The festival of Navratri (nine nights) celebrates the triumph of good over evil. Navaratri begins around harvest time in October, and, celebrations last for nine days.
Navarati sits within the wider festival of Durga Puja, which honours the mother goddess Durga. In one retelling of the triumph of good, a demon named Mahisha, who took the form of a buffalo, threatened the gods. To meet this threat, the gods pleaded with Durga to do what they could not – kill the demon Mahisha.
Bestowed with the weapons and strength of the gods, including Shiva’s trident, Vishnu’s disc, Yama’s iron rod, and Indra’s thunderbolt, Durga took on this mission. But it did not prove an easy victory. For the demon Mahisha’s blood created new demons to attack Durga. A prolonged battle ended with the demon’s decapitation.
Another popular story in northern India concerns the slaying of the ten-headed demon King Ravana. In a final and epic battle with Rama, who pursued Ravana in his chariot. Rama’s golden arrows, which transformed into serpents as they reached the demon King. The arrows had decapitated Ravana’s many heads but they regrew in an instant. This prolonged the conflict for many nights as Rama fired hundreds of arrows.
Matali, Rama’s charioteer, advised that he use the divine arrow to end this battle. The ‘dreaded arrow of Brahma’ was a gift presented to Rama by Agastya. Its divinity stems from its capacity to never miss its target. That divine arrow, powered by the gods, pierced the demon King’s heart and killed him. Ravana’s ten heads represent the ten days of the festival. And Hindus use the each day to remove bad characteristics – such as jealousy and lust.
Motherhood is an important festival theme. Stories allude to Shiva’s decision to allow Durga to visit her mother for nine days of the year. Families attempt to follow this tradition and return on the tenth day.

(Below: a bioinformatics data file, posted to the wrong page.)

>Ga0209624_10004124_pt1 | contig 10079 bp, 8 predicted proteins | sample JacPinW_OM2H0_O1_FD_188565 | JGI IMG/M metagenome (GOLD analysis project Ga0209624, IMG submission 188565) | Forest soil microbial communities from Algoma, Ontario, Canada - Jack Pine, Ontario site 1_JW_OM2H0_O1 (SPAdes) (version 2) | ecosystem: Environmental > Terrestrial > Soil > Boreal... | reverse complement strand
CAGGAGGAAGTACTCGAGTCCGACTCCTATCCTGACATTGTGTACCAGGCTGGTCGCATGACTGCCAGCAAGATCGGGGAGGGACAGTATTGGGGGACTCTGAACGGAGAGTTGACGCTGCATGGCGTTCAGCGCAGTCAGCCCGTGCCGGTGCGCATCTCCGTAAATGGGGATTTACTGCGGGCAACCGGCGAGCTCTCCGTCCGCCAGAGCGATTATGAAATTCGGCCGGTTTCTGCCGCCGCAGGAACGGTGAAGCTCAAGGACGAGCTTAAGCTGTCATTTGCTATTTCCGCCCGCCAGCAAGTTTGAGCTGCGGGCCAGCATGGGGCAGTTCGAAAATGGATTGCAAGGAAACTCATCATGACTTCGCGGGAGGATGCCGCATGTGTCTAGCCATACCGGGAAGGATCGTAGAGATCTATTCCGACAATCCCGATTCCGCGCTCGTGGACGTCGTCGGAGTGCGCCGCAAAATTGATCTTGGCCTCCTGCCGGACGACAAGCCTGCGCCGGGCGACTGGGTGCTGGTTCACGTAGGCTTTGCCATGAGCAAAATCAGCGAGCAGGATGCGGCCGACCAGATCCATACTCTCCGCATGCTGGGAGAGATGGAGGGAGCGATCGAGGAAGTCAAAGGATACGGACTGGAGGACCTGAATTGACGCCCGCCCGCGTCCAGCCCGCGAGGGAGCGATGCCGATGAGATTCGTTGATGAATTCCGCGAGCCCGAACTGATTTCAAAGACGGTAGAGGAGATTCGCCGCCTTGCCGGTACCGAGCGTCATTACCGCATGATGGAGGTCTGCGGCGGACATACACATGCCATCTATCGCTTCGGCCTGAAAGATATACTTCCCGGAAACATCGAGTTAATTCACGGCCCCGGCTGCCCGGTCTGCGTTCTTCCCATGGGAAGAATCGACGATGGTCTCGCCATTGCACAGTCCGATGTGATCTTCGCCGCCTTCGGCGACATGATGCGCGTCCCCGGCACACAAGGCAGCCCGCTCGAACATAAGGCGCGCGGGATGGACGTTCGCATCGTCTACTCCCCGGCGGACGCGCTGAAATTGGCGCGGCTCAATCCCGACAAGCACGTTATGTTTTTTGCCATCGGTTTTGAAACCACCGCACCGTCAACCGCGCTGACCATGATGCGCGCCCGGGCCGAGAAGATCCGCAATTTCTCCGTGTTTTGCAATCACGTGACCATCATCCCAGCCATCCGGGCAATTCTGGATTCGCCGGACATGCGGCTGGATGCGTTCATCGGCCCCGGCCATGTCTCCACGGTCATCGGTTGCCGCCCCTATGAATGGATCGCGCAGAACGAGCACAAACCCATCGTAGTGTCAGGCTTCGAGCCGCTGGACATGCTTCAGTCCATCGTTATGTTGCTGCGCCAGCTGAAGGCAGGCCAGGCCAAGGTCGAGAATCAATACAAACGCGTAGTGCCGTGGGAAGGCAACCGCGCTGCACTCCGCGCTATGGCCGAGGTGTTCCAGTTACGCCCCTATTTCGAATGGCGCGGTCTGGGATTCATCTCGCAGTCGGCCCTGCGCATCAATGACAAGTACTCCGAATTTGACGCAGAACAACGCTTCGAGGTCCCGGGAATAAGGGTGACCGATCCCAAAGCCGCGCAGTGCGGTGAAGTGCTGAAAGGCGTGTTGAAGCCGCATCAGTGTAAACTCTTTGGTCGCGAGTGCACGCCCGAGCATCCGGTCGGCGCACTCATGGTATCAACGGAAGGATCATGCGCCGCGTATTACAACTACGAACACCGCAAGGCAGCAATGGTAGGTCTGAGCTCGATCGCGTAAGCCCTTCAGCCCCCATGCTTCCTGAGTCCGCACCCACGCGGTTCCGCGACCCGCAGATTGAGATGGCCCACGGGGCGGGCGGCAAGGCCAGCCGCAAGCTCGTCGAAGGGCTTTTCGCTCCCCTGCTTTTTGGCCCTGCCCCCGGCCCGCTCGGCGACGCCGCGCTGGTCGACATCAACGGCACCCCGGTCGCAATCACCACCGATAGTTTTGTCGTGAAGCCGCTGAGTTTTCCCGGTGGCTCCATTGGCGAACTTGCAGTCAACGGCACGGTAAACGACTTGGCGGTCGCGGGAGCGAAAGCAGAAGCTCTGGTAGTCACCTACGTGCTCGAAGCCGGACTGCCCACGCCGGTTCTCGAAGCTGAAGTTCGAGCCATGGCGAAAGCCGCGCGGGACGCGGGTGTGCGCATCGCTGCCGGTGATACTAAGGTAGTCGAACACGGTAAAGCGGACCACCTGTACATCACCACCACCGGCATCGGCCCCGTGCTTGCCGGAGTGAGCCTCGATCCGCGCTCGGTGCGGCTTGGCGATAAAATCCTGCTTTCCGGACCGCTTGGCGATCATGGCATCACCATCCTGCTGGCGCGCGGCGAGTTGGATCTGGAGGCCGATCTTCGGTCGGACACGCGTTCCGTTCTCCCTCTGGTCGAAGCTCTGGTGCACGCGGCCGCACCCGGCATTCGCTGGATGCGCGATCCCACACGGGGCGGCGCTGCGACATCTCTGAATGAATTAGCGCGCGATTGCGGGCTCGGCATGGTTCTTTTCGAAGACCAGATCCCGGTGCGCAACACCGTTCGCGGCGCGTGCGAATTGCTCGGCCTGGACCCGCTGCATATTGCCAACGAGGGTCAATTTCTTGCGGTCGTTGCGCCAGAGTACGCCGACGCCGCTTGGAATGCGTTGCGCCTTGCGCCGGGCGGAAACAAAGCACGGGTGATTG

To propitiate the nine planets and harvest season, nine different kinds of food grain seeds are grown in small containers and then offered to the goddesses.
Some devotees fast and offer prayers relating to health and prosperity. Others seek introspection. In Tamil Nadu, celebrations extend to the goddesses Lakshmi and Saraswati.
Durgashtami, Mahanavami and Vijayadasami are the names of the final three days of Navarathri. In Kerala, those celebrating worship Saraswathi as the goddess of knowledge. The deity of Gayathri represents the fountain of fine arts and science.
Diverse celebrations take place across India.
Vijayadasami marks the end of the nine-day festival. Across India, effigies are burnt and idols are cast into rivers in the hope of rekindling of the soil’s fertility.
The spectre of a growing Hindu nationalism continues to haunt parts of India and undermines the unifying sanctity of certain religious celebrations. It morphed into a paroxysm of anti-Muslim anger and violence last year. Police had arrested 140 people after violence between Muslims and Hindus broke out in the state of Gujarat.
That violence came in a climate where radical Hindus, spurred on by the success of Prime Minister Narendra Modi’s Bharatiya Janata Party (BJP), lobbied to ban Muslims and other religious minorities from participating festivals like Navratri.
Before his electoral success, the United States had denied him entry in 2005. The State Department can deny foreign dignitaries visas on grounds of “severe violations of religious freedom”. Narendra Modi remains the only person ever denied entry to the United States under this provision.
Modi faced allegations that he failed to stop deadly riots by Hindus against the Muslim minority in the state of Gujarat in 2002. At least 1,000 people died as a result of the riots that lasted a matter of days. Though the courts later found that Modi had no case to answer.
A reminder of the faultlines of exploited religious tensions appeared in Bishara, near Delhi last week. A mob murdered Mohammed Akhlaq, a 50-year-old labourer, on the belief that he and his Muslim family had consumed beef, an animal considered sacred in Hinduism.
The seductive narrative of religious nationalism can undermine religious cohesion, even in times of celebration.